JAKARTA/MANILA (Reuters) - Southeast Asian militants who claim to be fighting for Islamic State in the Middle East have said they have chosen one of the most wanted men in the Philippines to head a regional faction of the ultra-radical group, security officials said on Thursday.
The claim was made in a video that was recently posted on social media, possibly last week, a military intelligence official in the Philippines told Reuters.
The video is significant, experts say, because it shows that Islamic State supporters are now being asked to stay home and unify under one umbrella group to launch attacks in Southeast Asia, instead of being drawn to the fight in the Middle East.
Authorities in the region have been on heightened alert since Islamic State claimed an attack in the Indonesian capital Jakarta in January in which eight people were killed, including four of the attackers.
In the 20-minute video seen by Reuters, young men and some children in military fatigues are shown carrying and training with weapons, and holding Islamic State flags. A section of the video showed some of these men engaging in gunbattles in jungles but it was not clear where and with whom.
The video also showed three men apparently being executed, but it was not clear where and who they were.
The authenticity of the video and when it was taken could not be independently verified.
In the video, a man authorities in Malaysia have identified as Mohd Rafi Udin, a Malaysian militant currently in Syria, says in Malay: “If you cannot go to (Syria), join up and go to the Philippines.”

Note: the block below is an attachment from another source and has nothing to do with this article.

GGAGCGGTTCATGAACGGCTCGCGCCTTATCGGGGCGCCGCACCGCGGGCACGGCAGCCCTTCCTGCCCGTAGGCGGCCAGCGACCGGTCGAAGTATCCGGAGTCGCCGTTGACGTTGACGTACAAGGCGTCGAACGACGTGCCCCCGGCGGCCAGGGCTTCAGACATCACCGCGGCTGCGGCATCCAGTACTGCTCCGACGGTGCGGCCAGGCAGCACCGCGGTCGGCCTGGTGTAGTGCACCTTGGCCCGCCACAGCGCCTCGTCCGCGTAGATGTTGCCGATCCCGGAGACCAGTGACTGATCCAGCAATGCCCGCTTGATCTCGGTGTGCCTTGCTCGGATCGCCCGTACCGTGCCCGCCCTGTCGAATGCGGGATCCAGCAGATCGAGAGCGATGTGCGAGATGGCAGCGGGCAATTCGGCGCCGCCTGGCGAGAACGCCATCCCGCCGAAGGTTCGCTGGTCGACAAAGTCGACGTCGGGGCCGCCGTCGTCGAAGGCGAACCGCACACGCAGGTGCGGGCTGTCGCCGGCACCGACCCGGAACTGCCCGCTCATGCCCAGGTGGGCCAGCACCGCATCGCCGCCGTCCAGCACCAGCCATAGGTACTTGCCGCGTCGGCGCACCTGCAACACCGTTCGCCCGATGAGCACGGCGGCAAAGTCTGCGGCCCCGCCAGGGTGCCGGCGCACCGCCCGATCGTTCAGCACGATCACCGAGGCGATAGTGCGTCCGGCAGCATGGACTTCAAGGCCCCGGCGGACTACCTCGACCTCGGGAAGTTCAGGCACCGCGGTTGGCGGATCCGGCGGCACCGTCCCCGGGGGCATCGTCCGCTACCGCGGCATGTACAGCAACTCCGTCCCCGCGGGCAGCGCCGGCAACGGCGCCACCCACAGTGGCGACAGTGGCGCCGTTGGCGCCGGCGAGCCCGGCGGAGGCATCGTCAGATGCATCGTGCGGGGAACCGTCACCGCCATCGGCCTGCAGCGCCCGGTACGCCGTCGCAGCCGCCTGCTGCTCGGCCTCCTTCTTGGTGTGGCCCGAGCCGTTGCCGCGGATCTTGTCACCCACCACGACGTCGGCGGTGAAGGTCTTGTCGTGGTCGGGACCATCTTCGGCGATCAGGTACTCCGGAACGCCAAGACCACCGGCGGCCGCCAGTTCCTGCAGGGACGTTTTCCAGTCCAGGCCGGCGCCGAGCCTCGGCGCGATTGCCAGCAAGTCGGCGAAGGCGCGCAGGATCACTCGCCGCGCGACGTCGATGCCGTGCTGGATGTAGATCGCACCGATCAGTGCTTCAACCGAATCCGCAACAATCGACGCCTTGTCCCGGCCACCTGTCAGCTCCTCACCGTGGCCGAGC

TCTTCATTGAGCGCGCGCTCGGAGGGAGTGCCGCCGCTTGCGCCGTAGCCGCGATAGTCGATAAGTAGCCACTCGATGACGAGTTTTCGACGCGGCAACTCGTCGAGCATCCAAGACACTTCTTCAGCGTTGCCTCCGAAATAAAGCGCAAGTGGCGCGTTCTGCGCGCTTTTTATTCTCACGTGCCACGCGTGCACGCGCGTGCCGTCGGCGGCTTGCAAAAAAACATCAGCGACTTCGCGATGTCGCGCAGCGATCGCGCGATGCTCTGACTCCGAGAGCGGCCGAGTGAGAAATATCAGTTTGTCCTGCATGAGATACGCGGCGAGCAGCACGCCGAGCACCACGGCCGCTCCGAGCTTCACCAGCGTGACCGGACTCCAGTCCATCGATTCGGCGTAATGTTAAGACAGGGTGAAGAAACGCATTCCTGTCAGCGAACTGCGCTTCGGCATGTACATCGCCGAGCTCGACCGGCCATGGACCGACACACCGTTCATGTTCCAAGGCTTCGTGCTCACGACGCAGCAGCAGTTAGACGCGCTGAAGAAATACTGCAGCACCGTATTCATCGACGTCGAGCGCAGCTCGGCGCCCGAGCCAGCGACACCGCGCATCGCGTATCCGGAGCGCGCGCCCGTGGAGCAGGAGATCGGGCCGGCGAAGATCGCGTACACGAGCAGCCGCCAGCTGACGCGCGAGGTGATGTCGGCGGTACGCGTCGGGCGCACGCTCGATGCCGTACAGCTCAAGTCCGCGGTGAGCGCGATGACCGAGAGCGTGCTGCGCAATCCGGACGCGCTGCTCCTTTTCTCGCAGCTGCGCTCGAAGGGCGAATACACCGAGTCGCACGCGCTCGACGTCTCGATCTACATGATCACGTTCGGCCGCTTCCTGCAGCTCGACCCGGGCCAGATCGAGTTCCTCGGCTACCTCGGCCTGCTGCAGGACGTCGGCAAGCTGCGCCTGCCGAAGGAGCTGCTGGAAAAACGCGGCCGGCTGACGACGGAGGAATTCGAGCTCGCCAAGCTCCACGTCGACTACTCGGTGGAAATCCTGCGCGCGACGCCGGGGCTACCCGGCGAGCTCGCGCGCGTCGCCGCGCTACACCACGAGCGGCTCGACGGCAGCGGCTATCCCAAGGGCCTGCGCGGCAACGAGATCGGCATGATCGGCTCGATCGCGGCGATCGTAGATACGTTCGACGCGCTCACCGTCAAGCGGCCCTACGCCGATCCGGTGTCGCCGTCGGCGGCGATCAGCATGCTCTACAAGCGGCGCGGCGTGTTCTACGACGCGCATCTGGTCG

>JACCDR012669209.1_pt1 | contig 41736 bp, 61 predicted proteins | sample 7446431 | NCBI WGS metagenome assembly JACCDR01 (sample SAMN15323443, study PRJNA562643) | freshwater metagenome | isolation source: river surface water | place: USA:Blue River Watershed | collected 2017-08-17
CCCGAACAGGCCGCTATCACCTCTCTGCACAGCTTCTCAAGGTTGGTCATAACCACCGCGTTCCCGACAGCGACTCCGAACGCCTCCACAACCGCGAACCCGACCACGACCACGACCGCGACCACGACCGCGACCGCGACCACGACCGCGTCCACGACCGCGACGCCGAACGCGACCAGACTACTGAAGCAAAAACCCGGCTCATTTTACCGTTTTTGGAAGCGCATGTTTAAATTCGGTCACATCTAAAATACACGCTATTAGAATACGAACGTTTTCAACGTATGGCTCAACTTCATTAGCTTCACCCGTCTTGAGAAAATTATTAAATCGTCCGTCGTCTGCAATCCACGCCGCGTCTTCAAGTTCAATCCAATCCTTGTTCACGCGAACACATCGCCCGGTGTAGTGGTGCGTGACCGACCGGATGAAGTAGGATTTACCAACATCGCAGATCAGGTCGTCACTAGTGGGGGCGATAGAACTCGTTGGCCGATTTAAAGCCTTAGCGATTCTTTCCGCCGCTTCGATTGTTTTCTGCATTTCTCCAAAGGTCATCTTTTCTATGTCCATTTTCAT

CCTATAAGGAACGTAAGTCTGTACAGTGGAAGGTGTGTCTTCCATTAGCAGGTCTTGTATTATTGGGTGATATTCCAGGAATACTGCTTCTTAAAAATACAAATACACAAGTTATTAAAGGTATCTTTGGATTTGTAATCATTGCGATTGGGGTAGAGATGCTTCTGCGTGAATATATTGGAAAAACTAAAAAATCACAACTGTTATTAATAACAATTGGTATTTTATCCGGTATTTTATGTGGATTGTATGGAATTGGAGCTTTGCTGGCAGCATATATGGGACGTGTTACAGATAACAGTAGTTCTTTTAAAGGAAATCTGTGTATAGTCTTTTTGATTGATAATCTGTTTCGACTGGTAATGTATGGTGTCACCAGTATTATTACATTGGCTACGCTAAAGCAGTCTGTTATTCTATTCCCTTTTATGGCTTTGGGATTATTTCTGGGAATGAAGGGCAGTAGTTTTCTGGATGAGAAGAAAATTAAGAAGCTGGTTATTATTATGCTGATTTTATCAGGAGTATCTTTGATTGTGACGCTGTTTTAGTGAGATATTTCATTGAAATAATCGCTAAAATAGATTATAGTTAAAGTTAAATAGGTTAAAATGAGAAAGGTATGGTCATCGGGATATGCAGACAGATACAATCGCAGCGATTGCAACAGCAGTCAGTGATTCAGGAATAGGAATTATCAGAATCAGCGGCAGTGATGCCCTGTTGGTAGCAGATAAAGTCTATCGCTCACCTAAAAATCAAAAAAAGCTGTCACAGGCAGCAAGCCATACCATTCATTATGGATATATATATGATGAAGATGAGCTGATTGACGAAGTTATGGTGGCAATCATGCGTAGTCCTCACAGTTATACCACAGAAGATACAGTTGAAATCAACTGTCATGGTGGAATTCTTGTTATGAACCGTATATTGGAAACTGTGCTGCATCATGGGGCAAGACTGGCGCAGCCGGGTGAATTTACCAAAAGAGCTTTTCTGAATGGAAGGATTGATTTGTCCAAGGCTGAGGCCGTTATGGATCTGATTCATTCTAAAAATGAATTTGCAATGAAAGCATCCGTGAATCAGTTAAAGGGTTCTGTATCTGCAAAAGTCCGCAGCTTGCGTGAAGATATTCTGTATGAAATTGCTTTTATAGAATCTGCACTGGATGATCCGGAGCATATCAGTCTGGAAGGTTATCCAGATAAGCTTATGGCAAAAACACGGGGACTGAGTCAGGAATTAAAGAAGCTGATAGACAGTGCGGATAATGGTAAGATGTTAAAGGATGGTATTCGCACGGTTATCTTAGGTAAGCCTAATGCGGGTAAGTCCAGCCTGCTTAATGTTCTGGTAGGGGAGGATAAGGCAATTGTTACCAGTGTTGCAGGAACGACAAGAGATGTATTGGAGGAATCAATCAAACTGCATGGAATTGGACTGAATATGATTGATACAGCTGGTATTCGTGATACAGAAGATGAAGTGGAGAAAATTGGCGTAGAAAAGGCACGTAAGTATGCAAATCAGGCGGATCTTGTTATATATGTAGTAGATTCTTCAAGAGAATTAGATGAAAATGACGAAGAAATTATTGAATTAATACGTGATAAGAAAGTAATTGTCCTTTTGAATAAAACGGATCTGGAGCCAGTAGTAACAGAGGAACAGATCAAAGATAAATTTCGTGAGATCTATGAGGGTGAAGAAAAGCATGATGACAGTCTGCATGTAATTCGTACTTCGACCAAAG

In the video, Udin also urges Muslims to unite under the leadership of Abu Abdullah, a Philippine militant leader who pledged allegiance to Islamic State in January.
Abu Abdullah, also known as Isnilon Hapilon, is a leader of the Philippine militant group Abu Sayyaf. He is on the FBI’s most wanted list for his role in the kidnapping of 17 Filipinos and three Americans in 2001 and carries a bounty of $5 million.
The video was released to mark Islamic State’s acceptance of allegiances from jihadists in the Philippines, the first formal recognition of a Southeast Asian group, said Ayob Khan Mydin Pitchay, chief of Malaysia’s police counter-terrorism unit.
“This video is not just propaganda, but is a serious threat. We are definitely expecting more attacks in this region,” Pitchay told Reuters.
Hapilon is known to be based in the interior hills of the island of Basilan in the Mindanao region of the southern Philippines. In April, at least 18 Philippine soldiers were killed and 53 wounded in an attack on his followers on the island.
For decades, Abu Sayyaf has been known for extortion, kidnappings, beheadings and bombings, and is one of the most brutal Muslim rebel factions in the south of the largely Christian Philippines.
The group has posted videos on social media sites this year pledging allegiance to Islamic State militants in Iraq and Syria.
The latest video appears aimed at recognizing Hapilon as the Southeast Asian leader of the group, anti-terrorism experts said.
“I think this is a very significant video,” said Sidney Jones, a Jakarta-based security expert. “This acknowledges support from Indonesia and Malaysia.”
“It suggests there will be more efforts to get people to actually go to Mindanao to launch operations from there.”
The Jakarta attacks in January were claimed by Islamic State. But the attack did not bear the hallmarks of other spectacular strikes by the radical group - the militants lacked sophisticated weaponry and were amateurish in the execution.
Some security officials fear a more organized and better trained militant group could launch far deadlier attacks in the region.
But Philippine military officials dismissed these concerns, saying the video was just propaganda and should be ignored.
“People should not be bothered by this,” said Philippine military spokesman Restituto Padilla “Authorities are working on this. They can be identified, and they can be hunted down.”
Additional Reporting by Rozanna Latiff in Kuala Lumpur and Kanupriya Kapoor in Jakarta; Editing by Raju Gopalakrishnan